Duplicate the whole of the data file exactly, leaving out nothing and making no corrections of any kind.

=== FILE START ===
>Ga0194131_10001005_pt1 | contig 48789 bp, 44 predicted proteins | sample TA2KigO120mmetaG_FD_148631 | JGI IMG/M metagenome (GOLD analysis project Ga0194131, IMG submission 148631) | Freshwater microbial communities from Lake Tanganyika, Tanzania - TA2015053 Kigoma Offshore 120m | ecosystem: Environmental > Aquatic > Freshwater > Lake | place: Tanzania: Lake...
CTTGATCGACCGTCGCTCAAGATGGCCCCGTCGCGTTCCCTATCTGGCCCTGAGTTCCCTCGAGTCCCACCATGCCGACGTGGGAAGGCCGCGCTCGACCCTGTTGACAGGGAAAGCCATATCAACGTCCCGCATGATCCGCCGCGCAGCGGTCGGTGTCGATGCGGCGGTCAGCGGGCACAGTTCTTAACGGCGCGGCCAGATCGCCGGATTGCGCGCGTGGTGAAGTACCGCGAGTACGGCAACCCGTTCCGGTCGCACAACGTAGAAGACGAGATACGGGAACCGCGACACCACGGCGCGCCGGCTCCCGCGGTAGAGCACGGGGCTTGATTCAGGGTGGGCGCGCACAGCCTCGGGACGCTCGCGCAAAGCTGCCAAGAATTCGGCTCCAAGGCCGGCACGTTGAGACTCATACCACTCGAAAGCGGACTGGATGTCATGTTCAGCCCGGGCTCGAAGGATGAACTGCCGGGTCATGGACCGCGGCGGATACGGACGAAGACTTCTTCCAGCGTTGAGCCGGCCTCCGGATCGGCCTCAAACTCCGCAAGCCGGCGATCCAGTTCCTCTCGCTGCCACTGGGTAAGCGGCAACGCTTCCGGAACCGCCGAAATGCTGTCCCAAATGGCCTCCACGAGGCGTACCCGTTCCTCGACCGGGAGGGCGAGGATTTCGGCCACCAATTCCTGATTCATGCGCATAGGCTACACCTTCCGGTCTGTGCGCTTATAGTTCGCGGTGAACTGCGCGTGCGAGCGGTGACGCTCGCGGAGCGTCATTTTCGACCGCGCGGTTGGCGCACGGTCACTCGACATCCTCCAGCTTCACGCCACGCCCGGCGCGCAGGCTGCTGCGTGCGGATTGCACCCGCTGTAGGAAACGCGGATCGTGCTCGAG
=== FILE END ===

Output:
>Ga0194131_10001005_pt1 | contig 48789 bp, 44 predicted proteins | sample TA2KigO120mmetaG_FD_148631 | JGI IMG/M metagenome (GOLD analysis project Ga0194131, IMG submission 148631) | Freshwater microbial communities from Lake Tanganyika, Tanzania - TA2015053 Kigoma Offshore 120m | ecosystem: Environmental > Aquatic > Freshwater > Lake | place: Tanzania: Lake...
CTTGATCGACCGTCGCTCAAGATGGCCCCGTCGCGTTCCCTATCTGGCCCTGAGTTCCCTCGAGTCCCACCATGCCGACGTGGGAAGGCCGCGCTCGACCCTGTTGACAGGGAAAGCCATATCAACGTCCCGCATGATCCGCCGCGCAGCGGTCGGTGTCGATGCGGCGGTCAGCGGGCACAGTTCTTAACGGCGCGGCCAGATCGCCGGATTGCGCGCGTGGTGAAGTACCGCGAGTACGGCAACCCGTTCCGGTCGCACAACGTAGAAGACGAGATACGGGAACCGCGACACCACGGCGCGCCGGCTCCCGCGGTAGAGCACGGGGCTTGATTCAGGGTGGGCGCGCACAGCCTCGGGACGCTCGCGCAAAGCTGCCAAGAATTCGGCTCCAAGGCCGGCACGTTGAGACTCATACCACTCGAAAGCGGACTGGATGTCATGTTCAGCCCGGGCTCGAAGGATGAACTGCCGGGTCATGGACCGCGGCGGATACGGACGAAGACTTCTTCCAGCGTTGAGCCGGCCTCCGGATCGGCCTCAAACTCCGCAAGCCGGCGATCCAGTTCCTCTCGCTGCCACTGGGTAAGCGGCAACGCTTCCGGAACCGCCGAAATGCTGTCCCAAATGGCCTCCACGAGGCGTACCCGTTCCTCGACCGGGAGGGCGAGGATTTCGGCCACCAATTCCTGATTCATGCGCATAGGCTACACCTTCCGGTCTGTGCGCTTATAGTTCGCGGTGAACTGCGCGTGCGAGCGGTGACGCTCGCGGAGCGTCATTTTCGACCGCGCGGTTGGCGCACGGTCACTCGACATCCTCCAGCTTCACGCCACGCCCGGCGCGCAGGCTGCTGCGTGCGGATTGCACCCGCTGTAGGAAACGCGGATCGTGCTCGAG